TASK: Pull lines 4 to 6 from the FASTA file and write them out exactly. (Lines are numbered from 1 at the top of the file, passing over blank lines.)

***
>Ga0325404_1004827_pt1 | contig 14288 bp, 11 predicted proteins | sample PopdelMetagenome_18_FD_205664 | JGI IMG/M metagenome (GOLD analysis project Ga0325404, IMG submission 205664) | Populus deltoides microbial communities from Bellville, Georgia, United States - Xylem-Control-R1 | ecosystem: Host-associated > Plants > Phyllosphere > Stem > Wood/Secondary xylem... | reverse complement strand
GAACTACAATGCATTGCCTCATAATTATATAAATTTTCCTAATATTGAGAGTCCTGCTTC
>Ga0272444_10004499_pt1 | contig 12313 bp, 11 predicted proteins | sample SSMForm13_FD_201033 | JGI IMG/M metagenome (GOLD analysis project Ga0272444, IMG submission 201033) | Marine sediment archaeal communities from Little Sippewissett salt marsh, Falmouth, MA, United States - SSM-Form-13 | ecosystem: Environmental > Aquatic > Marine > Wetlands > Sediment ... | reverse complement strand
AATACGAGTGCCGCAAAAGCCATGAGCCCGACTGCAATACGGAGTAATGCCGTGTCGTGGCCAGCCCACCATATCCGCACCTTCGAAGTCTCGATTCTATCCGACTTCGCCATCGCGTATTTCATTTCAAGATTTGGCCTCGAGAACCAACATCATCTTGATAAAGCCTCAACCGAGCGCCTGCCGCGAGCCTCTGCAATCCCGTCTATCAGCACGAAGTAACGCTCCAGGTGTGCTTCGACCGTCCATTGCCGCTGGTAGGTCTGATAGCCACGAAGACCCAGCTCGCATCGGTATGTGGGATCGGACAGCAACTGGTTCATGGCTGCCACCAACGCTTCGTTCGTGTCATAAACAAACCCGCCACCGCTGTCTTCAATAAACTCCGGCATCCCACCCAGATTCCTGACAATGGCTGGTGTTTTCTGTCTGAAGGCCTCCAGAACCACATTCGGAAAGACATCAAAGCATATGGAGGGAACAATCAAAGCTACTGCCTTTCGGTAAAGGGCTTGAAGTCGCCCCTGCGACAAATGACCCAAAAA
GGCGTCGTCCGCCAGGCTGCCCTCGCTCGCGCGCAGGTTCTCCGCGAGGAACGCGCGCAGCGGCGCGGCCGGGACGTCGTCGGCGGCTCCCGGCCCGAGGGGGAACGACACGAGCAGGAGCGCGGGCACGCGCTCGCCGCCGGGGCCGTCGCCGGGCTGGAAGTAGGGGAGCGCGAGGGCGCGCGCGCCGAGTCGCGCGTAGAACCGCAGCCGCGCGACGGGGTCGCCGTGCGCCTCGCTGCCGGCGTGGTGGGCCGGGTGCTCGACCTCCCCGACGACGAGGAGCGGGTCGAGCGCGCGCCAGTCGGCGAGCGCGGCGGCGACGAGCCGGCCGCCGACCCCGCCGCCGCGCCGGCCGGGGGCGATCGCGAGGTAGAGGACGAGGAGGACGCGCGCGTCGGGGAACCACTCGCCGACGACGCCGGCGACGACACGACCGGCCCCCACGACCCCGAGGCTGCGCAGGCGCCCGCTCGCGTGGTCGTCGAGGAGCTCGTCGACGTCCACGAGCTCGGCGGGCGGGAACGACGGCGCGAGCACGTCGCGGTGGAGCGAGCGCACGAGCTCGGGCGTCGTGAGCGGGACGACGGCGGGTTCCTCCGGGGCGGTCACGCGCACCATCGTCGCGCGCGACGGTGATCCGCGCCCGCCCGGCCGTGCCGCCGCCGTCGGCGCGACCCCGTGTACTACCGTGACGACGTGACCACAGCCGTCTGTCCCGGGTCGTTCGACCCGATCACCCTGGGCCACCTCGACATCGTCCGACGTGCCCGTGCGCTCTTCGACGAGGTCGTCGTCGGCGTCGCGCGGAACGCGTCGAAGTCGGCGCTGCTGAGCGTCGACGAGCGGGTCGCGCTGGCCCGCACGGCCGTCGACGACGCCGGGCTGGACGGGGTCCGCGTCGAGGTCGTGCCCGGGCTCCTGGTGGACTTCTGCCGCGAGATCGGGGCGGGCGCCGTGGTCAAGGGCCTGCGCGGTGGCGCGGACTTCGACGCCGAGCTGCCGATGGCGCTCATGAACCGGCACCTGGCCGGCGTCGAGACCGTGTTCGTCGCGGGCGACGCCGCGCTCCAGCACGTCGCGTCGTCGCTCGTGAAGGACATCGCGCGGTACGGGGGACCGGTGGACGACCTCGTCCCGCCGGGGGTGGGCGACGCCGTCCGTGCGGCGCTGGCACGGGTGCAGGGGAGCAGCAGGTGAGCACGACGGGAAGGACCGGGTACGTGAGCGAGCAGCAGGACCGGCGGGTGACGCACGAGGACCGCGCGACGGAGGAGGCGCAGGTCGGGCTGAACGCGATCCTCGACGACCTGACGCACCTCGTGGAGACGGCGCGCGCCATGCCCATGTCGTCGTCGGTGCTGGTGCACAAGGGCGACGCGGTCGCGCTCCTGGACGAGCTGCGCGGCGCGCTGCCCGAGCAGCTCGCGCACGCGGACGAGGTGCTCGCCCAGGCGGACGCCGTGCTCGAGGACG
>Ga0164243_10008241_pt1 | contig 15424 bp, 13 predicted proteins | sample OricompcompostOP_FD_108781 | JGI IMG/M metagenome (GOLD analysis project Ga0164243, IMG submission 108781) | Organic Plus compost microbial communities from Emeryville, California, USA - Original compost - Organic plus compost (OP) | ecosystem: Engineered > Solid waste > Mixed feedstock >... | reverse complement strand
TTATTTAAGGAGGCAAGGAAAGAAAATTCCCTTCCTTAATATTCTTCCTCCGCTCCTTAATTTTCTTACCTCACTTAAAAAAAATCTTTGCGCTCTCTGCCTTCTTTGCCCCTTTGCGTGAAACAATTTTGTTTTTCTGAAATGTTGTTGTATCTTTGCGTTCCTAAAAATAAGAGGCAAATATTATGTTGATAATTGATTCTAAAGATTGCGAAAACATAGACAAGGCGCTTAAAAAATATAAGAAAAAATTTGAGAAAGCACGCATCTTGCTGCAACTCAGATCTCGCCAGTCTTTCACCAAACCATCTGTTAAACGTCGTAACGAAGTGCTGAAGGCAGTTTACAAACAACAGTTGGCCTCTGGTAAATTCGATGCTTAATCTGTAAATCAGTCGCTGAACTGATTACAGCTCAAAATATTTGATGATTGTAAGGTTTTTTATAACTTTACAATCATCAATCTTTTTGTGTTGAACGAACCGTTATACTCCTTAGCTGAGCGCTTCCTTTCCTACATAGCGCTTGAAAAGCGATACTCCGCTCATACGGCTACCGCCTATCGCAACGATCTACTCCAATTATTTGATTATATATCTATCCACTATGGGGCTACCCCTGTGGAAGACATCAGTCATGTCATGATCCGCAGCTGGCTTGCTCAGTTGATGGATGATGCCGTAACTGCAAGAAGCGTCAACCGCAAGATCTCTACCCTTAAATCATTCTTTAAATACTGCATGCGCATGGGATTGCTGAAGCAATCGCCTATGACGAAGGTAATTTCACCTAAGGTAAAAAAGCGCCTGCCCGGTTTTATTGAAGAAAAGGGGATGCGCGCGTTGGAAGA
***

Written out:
AATACGAGTGCCGCAAAAGCCATGAGCCCGACTGCAATACGGAGTAATGCCGTGTCGTGGCCAGCCCACCATATCCGCACCTTCGAAGTCTCGATTCTATCCGACTTCGCCATCGCGTATTTCATTTCAAGATTTGGCCTCGAGAACCAACATCATCTTGATAAAGCCTCAACCGAGCGCCTGCCGCGAGCCTCTGCAATCCCGTCTATCAGCACGAAGTAACGCTCCAGGTGTGCTTCGACCGTCCATTGCCGCTGGTAGGTCTGATAGCCACGAAGACCCAGCTCGCATCGGTATGTGGGATCGGACAGCAACTGGTTCATGGCTGCCACCAACGCTTCGTTCGTGTCATAAACAAACCCGCCACCGCTGTCTTCAATAAACTCCGGCATCCCACCCAGATTCCTGACAATGGCTGGTGTTTTCTGTCTGAAGGCCTCCAGAACCACATTCGGAAAGACATCAAAGCATATGGAGGGAACAATCAAAGCTACTGCCTTTCGGTAAAGGGCTTGAAGTCGCCCCTGCGACAAATGACCCAAAAA
GGCGTCGTCCGCCAGGCTGCCCTCGCTCGCGCGCAGGTTCTCCGCGAGGAACGCGCGCAGCGGCGCGGCCGGGACGTCGTCGGCGGCTCCCGGCCCGAGGGGGAACGACACGAGCAGGAGCGCGGGCACGCGCTCGCCGCCGGGGCCGTCGCCGGGCTGGAAGTAGGGGAGCGCGAGGGCGCGCGCGCCGAGTCGCGCGTAGAACCGCAGCCGCGCGACGGGGTCGCCGTGCGCCTCGCTGCCGGCGTGGTGGGCCGGGTGCTCGACCTCCCCGACGACGAGGAGCGGGTCGAGCGCGCGCCAGTCGGCGAGCGCGGCGGCGACGAGCCGGCCGCCGACCCCGCCGCCGCGCCGGCCGGGGGCGATCGCGAGGTAGAGGACGAGGAGGACGCGCGCGTCGGGGAACCACTCGCCGACGACGCCGGCGACGACACGACCGGCCCCCACGACCCCGAGGCTGCGCAGGCGCCCGCTCGCGTGGTCGTCGAGGAGCTCGTCGACGTCCACGAGCTCGGCGGGCGGGAACGACGGCGCGAGCACGTCGCGGTGGAGCGAGCGCACGAGCTCGGGCGTCGTGAGCGGGACGACGGCGGGTTCCTCCGGGGCGGTCACGCGCACCATCGTCGCGCGCGACGGTGATCCGCGCCCGCCCGGCCGTGCCGCCGCCGTCGGCGCGACCCCGTGTACTACCGTGACGACGTGACCACAGCCGTCTGTCCCGGGTCGTTCGACCCGATCACCCTGGGCCACCTCGACATCGTCCGACGTGCCCGTGCGCTCTTCGACGAGGTCGTCGTCGGCGTCGCGCGGAACGCGTCGAAGTCGGCGCTGCTGAGCGTCGACGAGCGGGTCGCGCTGGCCCGCACGGCCGTCGACGACGCCGGGCTGGACGGGGTCCGCGTCGAGGTCGTGCCCGGGCTCCTGGTGGACTTCTGCCGCGAGATCGGGGCGGGCGCCGTGGTCAAGGGCCTGCGCGGTGGCGCGGACTTCGACGCCGAGCTGCCGATGGCGCTCATGAACCGGCACCTGGCCGGCGTCGAGACCGTGTTCGTCGCGGGCGACGCCGCGCTCCAGCACGTCGCGTCGTCGCTCGTGAAGGACATCGCGCGGTACGGGGGACCGGTGGACGACCTCGTCCCGCCGGGGGTGGGCGACGCCGTCCGTGCGGCGCTGGCACGGGTGCAGGGGAGCAGCAGGTGAGCACGACGGGAAGGACCGGGTACGTGAGCGAGCAGCAGGACCGGCGGGTGACGCACGAGGACCGCGCGACGGAGGAGGCGCAGGTCGGGCTGAACGCGATCCTCGACGACCTGACGCACCTCGTGGAGACGGCGCGCGCCATGCCCATGTCGTCGTCGGTGCTGGTGCACAAGGGCGACGCGGTCGCGCTCCTGGACGAGCTGCGCGGCGCGCTGCCCGAGCAGCTCGCGCACGCGGACGAGGTGCTCGCCCAGGCGGACGCCGTGCTCGAGGACG
>Ga0164243_10008241_pt1 | contig 15424 bp, 13 predicted proteins | sample OricompcompostOP_FD_108781 | JGI IMG/M metagenome (GOLD analysis project Ga0164243, IMG submission 108781) | Organic Plus compost microbial communities from Emeryville, California, USA - Original compost - Organic plus compost (OP) | ecosystem: Engineered > Solid waste > Mixed feedstock >... | reverse complement strand